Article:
White Students Barred From Arizona State University Theatre Production

White Students Barred From Arizona State University Theatre Production

It’s become quite clear that Arizona State University has been completely taken over by left-wing activists with a distinct anti-white bias and the administrators are either in on it or are too afraid to speak up.

In 2015, ASU offered a course regarding “the problem of whiteness,” while last year a pair of black female students accosted two white male students trying to study in a multicultural center, claiming that there is no such thing as “white culture” and calling one of the male student’s pro-police decal “racist.”

Now, the university is tolerating a theatrical production that specifically bars white students from participating, according to The College Fix.

“The Color Cabaret” is “an opportunity for BIPOC (Black, Indigenous and people of color) students in the School of Music, Dance and Theatre to create performances that speak to their own experience,” according to a description for the performance that was held the last weekend in January.

“The cabaret, held Jan. 29 and 30, was made up entirely of students of color, and the songs performed told a story with heart, grace and a cultural flair representing the diverse community at ASU,” The State Press added.

“This performance also serves as a fundraiser for the BIPOC student scholarship fund, led by the ASU Music Theatre and Opera Student Organization,” the description stated. “Together we celebrate and highlight what makes us different.”

The College Fix adds:

Students directed the show under the direction of ASU Assistant Professor Nathan Myers. It occurred at the university’s Evelyn Smith Music Theatre. The performing arts department helped put on the performance.

“Thanks to Brian DeMaris and our supportive faculty and staff, we have made it known to our entire community that diversity and equity are the pillars that carry this program,” the program for the show noted. “Through hard discussions and active change, the MTO program has made it clear that all Black, indigenous, and People of Color, no matter the artistic background, are free and welcome to take up space here,” student director Jonice Bernard wrote.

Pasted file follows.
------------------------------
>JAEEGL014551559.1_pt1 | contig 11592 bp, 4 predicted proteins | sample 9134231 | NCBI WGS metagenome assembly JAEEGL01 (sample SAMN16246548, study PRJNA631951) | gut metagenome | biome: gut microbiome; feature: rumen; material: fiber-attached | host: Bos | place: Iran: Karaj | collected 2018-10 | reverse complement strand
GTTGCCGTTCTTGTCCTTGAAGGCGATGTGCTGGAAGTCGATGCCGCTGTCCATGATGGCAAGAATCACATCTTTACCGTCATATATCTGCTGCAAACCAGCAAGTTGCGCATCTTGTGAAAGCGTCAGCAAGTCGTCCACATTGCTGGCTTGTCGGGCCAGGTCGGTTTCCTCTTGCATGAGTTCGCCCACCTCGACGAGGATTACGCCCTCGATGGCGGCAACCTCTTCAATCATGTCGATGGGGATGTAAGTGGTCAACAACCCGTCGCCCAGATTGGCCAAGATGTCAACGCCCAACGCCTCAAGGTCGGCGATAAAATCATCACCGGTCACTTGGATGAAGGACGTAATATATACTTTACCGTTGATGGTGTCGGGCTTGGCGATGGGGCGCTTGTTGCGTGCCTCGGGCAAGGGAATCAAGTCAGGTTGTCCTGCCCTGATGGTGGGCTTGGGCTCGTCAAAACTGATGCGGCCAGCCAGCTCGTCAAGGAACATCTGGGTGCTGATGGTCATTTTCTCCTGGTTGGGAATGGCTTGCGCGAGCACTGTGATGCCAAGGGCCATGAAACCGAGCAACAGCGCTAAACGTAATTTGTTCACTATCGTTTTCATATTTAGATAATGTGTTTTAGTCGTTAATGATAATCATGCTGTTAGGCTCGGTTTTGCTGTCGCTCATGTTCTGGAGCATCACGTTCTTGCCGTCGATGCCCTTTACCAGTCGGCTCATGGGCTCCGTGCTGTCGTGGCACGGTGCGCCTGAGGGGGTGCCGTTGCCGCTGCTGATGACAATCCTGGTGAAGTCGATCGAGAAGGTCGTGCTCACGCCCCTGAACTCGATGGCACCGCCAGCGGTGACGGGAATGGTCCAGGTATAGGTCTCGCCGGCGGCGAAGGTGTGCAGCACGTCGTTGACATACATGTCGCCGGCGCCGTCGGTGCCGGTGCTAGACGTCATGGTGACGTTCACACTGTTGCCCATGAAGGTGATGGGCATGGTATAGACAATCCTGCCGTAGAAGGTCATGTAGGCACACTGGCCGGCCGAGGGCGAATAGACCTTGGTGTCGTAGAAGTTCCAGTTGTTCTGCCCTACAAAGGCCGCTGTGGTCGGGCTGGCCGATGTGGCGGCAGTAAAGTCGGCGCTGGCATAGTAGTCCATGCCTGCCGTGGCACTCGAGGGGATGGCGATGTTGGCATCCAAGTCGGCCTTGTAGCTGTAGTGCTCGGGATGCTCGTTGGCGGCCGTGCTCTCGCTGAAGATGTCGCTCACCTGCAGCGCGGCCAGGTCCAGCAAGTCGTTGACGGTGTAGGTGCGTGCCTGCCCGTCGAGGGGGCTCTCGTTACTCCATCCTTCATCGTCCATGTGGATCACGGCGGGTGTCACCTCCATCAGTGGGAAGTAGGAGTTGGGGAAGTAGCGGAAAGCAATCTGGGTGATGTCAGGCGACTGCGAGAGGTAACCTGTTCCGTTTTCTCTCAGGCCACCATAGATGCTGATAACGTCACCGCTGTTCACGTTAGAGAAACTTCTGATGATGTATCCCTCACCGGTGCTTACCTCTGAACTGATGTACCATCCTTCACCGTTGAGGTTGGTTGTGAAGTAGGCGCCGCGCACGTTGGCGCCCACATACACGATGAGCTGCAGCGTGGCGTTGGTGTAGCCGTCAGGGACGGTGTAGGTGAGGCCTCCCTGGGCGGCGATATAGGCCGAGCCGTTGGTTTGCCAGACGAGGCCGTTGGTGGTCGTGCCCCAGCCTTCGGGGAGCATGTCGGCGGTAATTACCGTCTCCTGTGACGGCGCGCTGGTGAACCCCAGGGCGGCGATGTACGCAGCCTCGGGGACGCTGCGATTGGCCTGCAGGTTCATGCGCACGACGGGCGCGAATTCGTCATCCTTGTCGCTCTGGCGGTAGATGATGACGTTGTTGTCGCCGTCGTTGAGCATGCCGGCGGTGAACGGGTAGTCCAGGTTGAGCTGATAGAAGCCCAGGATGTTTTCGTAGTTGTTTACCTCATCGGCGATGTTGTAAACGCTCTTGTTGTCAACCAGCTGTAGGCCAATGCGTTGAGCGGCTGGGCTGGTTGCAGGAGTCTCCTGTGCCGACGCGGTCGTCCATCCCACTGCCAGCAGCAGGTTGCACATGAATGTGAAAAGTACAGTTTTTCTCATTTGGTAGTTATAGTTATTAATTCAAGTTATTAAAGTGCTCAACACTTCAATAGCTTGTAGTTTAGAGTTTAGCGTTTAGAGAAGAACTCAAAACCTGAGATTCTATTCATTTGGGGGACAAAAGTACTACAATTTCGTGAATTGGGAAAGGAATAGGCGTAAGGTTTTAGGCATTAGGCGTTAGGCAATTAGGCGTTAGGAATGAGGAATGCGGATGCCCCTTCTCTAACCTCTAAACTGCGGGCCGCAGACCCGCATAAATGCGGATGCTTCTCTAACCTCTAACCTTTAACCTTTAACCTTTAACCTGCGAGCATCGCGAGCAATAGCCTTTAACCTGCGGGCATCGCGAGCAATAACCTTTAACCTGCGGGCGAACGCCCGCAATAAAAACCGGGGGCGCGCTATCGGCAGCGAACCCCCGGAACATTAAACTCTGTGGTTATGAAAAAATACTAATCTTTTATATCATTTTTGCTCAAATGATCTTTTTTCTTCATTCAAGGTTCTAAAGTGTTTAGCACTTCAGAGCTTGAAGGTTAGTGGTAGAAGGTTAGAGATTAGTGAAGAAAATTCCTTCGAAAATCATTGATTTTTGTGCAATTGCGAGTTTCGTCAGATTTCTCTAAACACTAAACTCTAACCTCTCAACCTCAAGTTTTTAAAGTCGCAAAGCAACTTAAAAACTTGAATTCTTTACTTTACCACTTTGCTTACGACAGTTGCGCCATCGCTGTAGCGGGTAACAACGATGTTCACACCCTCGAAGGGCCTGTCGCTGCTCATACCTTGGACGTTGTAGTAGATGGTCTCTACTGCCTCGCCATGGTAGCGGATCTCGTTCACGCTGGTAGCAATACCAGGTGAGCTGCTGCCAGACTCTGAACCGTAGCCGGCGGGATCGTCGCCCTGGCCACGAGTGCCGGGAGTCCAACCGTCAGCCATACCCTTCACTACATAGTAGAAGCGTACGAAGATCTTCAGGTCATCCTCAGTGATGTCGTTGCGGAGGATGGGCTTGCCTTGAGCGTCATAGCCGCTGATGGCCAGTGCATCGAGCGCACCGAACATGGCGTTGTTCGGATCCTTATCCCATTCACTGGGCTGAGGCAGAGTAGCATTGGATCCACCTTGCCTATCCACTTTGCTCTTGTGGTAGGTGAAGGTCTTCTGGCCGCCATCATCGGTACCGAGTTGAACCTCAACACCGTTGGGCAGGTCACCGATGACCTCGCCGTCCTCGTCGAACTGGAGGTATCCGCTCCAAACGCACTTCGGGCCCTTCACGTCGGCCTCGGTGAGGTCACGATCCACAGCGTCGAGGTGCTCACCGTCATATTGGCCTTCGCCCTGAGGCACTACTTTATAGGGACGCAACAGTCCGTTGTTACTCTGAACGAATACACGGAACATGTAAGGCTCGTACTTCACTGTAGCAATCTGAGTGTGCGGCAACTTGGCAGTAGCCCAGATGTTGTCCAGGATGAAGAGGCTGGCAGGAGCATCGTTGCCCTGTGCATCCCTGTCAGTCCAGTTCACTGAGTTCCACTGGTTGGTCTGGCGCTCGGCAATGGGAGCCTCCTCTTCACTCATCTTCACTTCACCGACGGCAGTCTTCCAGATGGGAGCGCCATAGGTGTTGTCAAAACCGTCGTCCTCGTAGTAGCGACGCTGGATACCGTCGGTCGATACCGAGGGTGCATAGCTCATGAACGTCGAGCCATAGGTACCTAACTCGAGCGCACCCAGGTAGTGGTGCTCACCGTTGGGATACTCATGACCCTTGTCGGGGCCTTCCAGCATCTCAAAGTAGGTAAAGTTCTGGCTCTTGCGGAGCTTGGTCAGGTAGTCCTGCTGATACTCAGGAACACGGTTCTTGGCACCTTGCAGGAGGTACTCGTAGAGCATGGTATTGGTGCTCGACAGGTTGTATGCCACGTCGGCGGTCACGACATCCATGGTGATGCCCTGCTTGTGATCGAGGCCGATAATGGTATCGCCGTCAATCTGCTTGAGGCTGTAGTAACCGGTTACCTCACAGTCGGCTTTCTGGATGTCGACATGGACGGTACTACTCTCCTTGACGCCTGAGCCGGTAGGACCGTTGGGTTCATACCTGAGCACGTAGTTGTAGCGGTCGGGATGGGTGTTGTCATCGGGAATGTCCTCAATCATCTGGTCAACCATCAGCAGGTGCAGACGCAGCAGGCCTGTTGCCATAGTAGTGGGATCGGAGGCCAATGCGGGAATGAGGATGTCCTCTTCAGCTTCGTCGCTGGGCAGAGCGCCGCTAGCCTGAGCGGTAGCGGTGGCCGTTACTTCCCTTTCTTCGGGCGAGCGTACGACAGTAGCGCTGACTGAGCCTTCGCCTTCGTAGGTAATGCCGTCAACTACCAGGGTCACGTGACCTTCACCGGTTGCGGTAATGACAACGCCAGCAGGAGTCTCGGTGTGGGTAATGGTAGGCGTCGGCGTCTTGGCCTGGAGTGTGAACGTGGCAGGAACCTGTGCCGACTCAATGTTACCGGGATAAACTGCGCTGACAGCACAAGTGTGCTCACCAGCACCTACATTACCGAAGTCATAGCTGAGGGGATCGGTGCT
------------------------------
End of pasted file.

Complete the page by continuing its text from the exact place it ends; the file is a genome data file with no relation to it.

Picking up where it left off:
A version of the production has been presented since at least 2013, The State Press reported, though last year, ASU held the production virtually due to COVID-19 restrictions.

The College Fix emailed communications officials at ASU asking for comment on Monday but did not get a response. Specifically, the outlet asked if ASU officials would confirm that white students were prohibited from the production and if an attorney for the university had reviewed the production to make sure it complied with the Civil Rights Act, which “prohibits discrimination on the basis of race, color, and national origin in programs and activities receiving federal financial assistance.”

But after the article was published, ASU officials thought it best if they finally respond.

Sort of.

“The Music Theater and Opera Student Organization (MTOSO) is one of hundreds of registered student organizations at ASU. Like every other registered student organization, MTOSO is responsible for planning and organizing its meetings and programming. And like every other registered student organization, MTSO has committed to operating in a manner that does not discriminate. Consistent with that commitment, the MTSO Color Cabaret was open to all Music Theater and Opera undergraduate, graduate, and vocal performance students,” ASU said in an emailed statement…that was not signed by anyone.

The College Fix noted that the Department of Education has recently opened an investigation into American University for allegedly offering a class to black students only.

This kind of illegal behavior is increasingly happening on a greater number of college and university campuses, giving new meaning to the phrase “institutionalized racism.”


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